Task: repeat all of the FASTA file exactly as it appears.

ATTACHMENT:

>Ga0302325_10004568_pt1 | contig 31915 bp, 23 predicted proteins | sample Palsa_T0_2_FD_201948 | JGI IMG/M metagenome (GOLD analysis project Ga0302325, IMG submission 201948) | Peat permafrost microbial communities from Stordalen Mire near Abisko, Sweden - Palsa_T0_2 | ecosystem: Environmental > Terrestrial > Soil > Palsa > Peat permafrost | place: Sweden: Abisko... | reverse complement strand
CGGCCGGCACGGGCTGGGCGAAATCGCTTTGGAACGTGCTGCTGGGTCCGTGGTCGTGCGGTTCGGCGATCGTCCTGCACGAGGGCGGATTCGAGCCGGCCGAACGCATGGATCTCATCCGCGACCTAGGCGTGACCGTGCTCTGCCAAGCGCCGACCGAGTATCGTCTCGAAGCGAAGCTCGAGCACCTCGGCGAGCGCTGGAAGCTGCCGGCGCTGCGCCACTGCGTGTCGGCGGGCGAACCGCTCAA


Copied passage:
>Ga0302325_10004568_pt1 | contig 31915 bp, 23 predicted proteins | sample Palsa_T0_2_FD_201948 | JGI IMG/M metagenome (GOLD analysis project Ga0302325, IMG submission 201948) | Peat permafrost microbial communities from Stordalen Mire near Abisko, Sweden - Palsa_T0_2 | ecosystem: Environmental > Terrestrial > Soil > Palsa > Peat permafrost | place: Sweden: Abisko... | reverse complement strand
CGGCCGGCACGGGCTGGGCGAAATCGCTTTGGAACGTGCTGCTGGGTCCGTGGTCGTGCGGTTCGGCGATCGTCCTGCACGAGGGCGGATTCGAGCCGGCCGAACGCATGGATCTCATCCGCGACCTAGGCGTGACCGTGCTCTGCCAAGCGCCGACCGAGTATCGTCTCGAAGCGAAGCTCGAGCACCTCGGCGAGCGCTGGAAGCTGCCGGCGCTGCGCCACTGCGTGTCGGCGGGCGAACCGCTCAA